Blackwell Publishing

Rates of evolution - How do we measure large changes?


Survivorship curves

Survivorship curves are another way of measuring the taxonomic rate of evolution.

These are constructed by taking a sample of mammalian genera and measuring how long each one lasts in the fossil record. (Any taxonomic levels can be used: mammalian genera are just an example.) The survivorship curve plots the number of genera surviving for different times: as the figure shows most of the genera are still surviving after a short time, but as time passes the members of the original sample drop out one by one. The slope of a survivorship curve measures the rate of evolution of the group. If the group is evolving fast, the survivorship curve falls rapidly as a taxonomist does not recognize a species as surviving for long; the curve is more drawn out for a slowly changing group.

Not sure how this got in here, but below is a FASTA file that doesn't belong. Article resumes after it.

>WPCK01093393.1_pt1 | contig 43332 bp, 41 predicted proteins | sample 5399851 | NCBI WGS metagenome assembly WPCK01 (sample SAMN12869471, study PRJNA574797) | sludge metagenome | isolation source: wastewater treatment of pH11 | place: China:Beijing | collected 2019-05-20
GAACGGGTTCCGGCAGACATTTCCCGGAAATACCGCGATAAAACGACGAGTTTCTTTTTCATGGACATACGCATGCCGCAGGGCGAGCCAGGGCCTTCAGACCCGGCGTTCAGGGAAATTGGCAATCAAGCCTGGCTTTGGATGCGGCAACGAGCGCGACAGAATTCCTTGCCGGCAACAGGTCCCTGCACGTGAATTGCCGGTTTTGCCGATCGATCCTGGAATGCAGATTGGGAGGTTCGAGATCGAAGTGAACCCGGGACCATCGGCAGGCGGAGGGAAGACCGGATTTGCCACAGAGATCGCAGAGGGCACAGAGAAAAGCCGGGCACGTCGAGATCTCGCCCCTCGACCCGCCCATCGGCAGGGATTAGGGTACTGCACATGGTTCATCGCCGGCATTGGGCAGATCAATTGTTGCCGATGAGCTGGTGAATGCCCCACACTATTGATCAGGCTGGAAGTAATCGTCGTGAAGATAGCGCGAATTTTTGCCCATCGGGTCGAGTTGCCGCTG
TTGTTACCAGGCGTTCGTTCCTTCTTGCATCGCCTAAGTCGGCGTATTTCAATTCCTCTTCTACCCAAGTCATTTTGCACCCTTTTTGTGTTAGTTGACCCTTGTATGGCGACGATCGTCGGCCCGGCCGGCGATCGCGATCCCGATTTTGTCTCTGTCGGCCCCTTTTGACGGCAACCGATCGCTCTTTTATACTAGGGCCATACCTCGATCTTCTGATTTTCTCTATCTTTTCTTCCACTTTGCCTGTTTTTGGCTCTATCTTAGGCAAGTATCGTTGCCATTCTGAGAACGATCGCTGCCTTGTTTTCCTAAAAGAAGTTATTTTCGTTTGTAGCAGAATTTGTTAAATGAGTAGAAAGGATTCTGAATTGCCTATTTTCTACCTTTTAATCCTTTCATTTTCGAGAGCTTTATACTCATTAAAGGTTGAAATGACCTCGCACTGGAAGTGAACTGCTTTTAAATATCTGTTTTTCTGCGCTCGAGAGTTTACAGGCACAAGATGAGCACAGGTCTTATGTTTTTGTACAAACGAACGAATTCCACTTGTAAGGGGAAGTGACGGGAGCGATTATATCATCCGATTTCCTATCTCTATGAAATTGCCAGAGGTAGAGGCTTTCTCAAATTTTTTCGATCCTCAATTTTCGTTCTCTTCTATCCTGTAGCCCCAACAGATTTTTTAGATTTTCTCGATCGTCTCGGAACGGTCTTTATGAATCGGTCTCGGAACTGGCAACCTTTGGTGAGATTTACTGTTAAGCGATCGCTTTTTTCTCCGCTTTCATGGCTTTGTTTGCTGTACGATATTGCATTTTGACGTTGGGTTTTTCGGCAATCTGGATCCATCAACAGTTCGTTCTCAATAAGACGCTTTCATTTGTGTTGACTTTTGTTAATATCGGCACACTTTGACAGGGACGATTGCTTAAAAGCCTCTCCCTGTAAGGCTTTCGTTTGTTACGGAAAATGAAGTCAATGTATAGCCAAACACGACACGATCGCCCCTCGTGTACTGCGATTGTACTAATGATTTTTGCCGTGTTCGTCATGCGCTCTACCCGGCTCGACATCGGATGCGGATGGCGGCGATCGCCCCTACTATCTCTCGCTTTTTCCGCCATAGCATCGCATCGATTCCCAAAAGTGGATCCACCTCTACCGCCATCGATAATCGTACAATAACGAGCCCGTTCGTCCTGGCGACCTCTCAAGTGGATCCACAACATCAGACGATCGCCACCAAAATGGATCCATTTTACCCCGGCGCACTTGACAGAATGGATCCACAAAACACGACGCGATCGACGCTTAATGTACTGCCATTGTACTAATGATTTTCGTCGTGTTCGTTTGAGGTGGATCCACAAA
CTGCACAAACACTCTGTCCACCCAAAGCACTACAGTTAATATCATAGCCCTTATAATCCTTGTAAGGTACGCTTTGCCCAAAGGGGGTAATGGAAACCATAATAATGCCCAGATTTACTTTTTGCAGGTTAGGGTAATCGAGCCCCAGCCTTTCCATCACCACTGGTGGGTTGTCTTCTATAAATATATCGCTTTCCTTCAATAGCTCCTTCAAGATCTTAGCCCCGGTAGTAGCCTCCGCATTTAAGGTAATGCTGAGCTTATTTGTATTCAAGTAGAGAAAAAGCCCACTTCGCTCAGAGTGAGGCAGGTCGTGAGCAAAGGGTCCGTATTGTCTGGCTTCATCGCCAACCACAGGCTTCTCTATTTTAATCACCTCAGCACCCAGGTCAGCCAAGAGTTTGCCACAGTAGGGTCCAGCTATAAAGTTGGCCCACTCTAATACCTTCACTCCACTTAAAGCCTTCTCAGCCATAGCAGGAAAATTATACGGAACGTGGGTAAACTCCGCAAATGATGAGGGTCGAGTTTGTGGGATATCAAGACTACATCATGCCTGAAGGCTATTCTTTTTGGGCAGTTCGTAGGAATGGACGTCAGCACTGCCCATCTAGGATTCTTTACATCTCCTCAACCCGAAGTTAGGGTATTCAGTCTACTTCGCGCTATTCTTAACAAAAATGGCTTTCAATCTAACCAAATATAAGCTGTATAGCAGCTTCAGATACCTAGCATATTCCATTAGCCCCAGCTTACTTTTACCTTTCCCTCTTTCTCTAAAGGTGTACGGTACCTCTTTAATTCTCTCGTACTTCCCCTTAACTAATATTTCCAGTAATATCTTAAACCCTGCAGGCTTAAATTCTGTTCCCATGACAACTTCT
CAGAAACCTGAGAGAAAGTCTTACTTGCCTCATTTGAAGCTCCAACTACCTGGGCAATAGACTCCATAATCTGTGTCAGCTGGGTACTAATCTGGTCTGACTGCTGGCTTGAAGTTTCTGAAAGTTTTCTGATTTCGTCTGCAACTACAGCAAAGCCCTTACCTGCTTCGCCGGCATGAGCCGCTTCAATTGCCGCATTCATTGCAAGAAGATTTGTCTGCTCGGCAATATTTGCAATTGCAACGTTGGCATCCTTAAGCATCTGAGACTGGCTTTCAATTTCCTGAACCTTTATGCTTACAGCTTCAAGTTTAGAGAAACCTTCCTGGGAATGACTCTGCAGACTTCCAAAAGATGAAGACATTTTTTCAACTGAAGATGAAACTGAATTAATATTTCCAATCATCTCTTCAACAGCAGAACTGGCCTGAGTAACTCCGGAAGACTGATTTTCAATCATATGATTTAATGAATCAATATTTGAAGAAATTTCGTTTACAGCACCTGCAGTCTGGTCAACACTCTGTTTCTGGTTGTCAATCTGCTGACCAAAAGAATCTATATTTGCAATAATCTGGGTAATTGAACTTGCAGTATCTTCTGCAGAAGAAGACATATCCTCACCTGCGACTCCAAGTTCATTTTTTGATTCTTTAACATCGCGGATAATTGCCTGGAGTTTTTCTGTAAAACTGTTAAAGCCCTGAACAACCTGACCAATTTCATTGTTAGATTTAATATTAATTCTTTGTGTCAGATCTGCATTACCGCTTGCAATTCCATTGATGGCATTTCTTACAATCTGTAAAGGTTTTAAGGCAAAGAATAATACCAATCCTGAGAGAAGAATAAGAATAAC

Figure: survivorship curves for (a) bivalves and (b) carnivores. The curves express the numbers of genera surviving for different amounts of time. Note that bivalve genera tend to last longer than carnivore genera, as is clear from the different scales of the x-axis in the two figures. From Simpson (1953).

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